The admissibility of evidence in international arbitration has long been a debated issue. A piece of evidence must be admitted in order to be considered by the arbitral tribunal, which will then evaluate its probative value in light of the facts of the dispute.
Evidence is in principle admitted if it is relevant and material (although article 3.11 of the IBA Rules merely requires the party to “believe” in the relevance and materiality of the evidence), whereas its weight depends on its credibility (i.e., its reliability and authenticity to show what it is offered to prove). In order to satisfy its burden of proof, a party has to offer sufficient evidence, taking into consideration the evidence as a whole, and to satisfy its burden of proving its allegations.
An issue that arose comes from the fact that broad discretion is given to the arbitral tribunal with respect to evidence in international arbitration. This could lead to abuse or ethically-tainted results in terms of the admissibility of evidence.
Such an issue has been seen recently in the context of an investment arbitration case. The ICSID tribunal in Caratube International Oil Company LLP and Devincci Salah Hourani v. Republic of Kazakhstan (ICSID Case No. ARB/13/13) may be said to have set out a principle that an arbitral tribunal can admit as evidence data or documents that were illegally obtained, for instance by hacking a computer network. In the case, the Kazakhstan government’s computer network was hacked and, consequently, the claimants obtained access to and relied on thousands of confidential documents that were published following the hacking.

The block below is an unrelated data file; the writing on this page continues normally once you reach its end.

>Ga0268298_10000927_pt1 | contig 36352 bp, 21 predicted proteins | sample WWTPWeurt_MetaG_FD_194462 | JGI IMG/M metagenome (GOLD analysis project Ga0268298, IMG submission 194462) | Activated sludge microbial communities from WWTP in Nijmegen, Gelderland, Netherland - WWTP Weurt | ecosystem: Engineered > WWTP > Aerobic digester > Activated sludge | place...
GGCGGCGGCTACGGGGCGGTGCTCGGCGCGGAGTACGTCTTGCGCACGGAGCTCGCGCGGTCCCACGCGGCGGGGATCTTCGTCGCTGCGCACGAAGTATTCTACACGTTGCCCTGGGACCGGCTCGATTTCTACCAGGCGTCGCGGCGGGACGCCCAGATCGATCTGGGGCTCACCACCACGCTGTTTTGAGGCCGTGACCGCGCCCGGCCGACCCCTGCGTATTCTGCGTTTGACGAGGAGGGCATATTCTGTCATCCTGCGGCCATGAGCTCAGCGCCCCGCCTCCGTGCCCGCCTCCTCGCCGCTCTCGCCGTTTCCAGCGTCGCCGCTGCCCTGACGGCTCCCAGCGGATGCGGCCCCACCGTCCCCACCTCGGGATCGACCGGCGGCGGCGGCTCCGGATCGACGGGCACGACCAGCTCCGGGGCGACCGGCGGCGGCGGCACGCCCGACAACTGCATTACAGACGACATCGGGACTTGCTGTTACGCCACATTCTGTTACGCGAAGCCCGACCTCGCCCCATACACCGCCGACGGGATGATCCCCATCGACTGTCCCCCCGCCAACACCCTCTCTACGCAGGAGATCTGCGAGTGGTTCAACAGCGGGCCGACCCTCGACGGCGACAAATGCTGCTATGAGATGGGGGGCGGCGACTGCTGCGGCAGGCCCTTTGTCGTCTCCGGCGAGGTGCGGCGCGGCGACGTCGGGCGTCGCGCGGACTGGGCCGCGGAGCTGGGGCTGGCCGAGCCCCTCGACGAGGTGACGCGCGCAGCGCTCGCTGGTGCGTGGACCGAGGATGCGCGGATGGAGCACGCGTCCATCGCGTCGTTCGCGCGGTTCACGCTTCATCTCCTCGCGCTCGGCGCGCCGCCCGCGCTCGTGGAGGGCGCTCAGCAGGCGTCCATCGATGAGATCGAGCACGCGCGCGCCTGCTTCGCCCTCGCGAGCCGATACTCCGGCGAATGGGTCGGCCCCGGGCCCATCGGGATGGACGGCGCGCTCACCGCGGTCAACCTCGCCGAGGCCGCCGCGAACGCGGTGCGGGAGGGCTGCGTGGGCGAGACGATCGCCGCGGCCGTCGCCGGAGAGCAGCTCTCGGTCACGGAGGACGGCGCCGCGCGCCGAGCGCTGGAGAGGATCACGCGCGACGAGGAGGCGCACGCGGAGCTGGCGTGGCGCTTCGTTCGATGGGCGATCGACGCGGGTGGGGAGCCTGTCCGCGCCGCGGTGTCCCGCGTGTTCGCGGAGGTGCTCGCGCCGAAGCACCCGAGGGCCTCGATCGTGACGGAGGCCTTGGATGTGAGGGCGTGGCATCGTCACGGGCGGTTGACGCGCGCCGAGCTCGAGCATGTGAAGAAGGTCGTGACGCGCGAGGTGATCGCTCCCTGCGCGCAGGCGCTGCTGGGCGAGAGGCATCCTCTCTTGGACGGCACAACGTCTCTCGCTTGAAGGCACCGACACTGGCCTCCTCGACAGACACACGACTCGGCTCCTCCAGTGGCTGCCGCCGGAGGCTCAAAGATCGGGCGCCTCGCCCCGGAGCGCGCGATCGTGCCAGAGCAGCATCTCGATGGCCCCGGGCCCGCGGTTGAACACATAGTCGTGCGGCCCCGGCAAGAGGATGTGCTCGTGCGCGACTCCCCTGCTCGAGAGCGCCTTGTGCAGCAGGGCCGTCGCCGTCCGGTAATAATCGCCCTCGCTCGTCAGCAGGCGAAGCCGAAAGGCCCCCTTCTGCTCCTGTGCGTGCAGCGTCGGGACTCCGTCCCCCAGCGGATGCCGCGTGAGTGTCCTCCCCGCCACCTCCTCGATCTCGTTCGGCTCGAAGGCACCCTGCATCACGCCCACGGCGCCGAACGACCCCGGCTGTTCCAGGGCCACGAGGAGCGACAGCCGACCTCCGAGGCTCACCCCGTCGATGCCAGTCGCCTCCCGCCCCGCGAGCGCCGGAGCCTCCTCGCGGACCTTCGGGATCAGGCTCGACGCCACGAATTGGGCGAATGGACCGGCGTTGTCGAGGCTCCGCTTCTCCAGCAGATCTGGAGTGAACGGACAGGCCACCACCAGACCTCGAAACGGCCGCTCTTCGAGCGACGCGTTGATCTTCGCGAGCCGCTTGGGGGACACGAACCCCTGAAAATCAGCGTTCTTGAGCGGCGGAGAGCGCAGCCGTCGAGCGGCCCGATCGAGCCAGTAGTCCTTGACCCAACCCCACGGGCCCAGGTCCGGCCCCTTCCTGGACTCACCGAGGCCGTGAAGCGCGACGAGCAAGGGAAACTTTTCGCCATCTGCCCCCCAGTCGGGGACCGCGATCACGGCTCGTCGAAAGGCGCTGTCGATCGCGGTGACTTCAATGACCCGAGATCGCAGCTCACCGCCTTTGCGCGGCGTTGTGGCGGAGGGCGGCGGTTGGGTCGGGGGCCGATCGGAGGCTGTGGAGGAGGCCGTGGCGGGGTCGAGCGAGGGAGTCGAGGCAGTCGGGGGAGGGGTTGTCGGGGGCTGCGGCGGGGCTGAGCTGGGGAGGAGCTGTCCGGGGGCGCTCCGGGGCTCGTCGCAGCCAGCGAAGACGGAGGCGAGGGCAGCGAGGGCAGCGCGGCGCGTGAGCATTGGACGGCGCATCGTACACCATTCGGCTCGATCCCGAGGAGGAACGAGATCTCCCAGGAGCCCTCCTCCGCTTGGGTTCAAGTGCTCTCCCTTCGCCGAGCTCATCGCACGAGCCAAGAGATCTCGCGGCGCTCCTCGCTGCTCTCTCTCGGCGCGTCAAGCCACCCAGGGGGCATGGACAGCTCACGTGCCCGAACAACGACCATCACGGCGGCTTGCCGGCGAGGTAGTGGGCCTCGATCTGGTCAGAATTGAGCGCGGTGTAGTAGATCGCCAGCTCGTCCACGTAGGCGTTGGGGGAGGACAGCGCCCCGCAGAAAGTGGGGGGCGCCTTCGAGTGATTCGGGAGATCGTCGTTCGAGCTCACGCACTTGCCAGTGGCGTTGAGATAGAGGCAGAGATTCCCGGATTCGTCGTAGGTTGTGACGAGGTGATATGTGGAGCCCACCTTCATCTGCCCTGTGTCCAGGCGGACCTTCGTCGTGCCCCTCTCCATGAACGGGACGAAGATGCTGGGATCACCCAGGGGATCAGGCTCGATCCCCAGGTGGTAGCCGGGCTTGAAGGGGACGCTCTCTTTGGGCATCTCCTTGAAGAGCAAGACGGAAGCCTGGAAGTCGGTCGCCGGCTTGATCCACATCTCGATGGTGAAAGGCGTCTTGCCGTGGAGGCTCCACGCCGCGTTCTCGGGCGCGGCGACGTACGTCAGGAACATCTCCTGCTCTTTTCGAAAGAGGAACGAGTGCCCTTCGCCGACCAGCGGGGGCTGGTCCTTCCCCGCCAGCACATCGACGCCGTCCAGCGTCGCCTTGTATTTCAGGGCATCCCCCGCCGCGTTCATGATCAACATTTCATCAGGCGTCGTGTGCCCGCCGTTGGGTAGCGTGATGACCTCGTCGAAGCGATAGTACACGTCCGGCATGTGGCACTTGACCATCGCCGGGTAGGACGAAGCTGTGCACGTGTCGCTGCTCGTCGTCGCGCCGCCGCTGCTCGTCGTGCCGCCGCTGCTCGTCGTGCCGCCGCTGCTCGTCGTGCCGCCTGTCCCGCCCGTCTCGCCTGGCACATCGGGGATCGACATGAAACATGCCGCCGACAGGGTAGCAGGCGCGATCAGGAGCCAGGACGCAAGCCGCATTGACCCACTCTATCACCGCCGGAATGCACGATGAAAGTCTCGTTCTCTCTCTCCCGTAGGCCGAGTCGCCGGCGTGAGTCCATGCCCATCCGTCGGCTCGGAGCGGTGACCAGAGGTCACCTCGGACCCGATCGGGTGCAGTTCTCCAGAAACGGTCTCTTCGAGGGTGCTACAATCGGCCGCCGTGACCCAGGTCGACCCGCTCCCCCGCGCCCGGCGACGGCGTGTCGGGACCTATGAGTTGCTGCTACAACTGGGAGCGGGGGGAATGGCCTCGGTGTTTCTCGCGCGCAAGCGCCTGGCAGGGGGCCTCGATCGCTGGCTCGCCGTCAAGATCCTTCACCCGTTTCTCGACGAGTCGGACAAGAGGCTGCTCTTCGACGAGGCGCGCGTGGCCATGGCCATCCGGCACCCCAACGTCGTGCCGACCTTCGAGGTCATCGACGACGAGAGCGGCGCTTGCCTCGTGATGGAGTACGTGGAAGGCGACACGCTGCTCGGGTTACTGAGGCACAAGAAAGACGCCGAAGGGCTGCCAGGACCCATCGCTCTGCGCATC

Although nothing prevents a tribunal from admitting into evidence documents that may have been stolen or otherwise unlawfully obtained, tribunals may refuse to admit such documents on the grounds of procedural fairness and the equality of parties.
 Konstantin Pilkov. Evidence in International Arbitration: Criteria for Admission and Evaluation. Arbitration. – 2014. – Vol. 80. – Issue 2 2014.